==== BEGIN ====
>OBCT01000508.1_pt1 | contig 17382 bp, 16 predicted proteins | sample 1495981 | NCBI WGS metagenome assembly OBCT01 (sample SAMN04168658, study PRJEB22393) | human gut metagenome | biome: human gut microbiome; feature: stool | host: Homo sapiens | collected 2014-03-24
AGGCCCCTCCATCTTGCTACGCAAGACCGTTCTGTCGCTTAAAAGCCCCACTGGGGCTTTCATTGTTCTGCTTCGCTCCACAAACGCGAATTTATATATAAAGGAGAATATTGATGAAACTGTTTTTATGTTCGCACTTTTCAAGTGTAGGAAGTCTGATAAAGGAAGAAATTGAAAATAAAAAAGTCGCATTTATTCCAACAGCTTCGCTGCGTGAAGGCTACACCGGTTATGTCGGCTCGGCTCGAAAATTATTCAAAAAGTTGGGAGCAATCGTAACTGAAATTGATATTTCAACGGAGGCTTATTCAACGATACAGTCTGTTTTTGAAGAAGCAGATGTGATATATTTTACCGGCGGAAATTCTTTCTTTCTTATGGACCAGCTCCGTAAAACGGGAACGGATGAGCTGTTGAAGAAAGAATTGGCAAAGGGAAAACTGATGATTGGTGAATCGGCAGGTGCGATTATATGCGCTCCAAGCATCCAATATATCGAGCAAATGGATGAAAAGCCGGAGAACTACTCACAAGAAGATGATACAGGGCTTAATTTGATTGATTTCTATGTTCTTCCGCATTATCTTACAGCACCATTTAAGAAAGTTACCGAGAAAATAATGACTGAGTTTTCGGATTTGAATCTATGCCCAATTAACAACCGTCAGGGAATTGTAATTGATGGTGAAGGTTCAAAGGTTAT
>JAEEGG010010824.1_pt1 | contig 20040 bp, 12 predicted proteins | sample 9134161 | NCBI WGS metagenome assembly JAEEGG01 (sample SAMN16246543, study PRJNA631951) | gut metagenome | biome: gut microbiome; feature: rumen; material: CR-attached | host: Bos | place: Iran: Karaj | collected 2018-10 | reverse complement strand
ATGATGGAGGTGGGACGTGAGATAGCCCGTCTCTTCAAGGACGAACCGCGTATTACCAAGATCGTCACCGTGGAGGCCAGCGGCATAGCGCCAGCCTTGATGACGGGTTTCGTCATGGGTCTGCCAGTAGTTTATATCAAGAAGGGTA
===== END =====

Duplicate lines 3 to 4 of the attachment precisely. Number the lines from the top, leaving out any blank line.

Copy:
>JAEEGG010010824.1_pt1 | contig 20040 bp, 12 predicted proteins | sample 9134161 | NCBI WGS metagenome assembly JAEEGG01 (sample SAMN16246543, study PRJNA631951) | gut metagenome | biome: gut microbiome; feature: rumen; material: CR-attached | host: Bos | place: Iran: Karaj | collected 2018-10 | reverse complement strand
ATGATGGAGGTGGGACGTGAGATAGCCCGTCTCTTCAAGGACGAACCGCGTATTACCAAGATCGTCACCGTGGAGGCCAGCGGCATAGCGCCAGCCTTGATGACGGGTTTCGTCATGGGTCTGCCAGTAGTTTATATCAAGAAGGGTA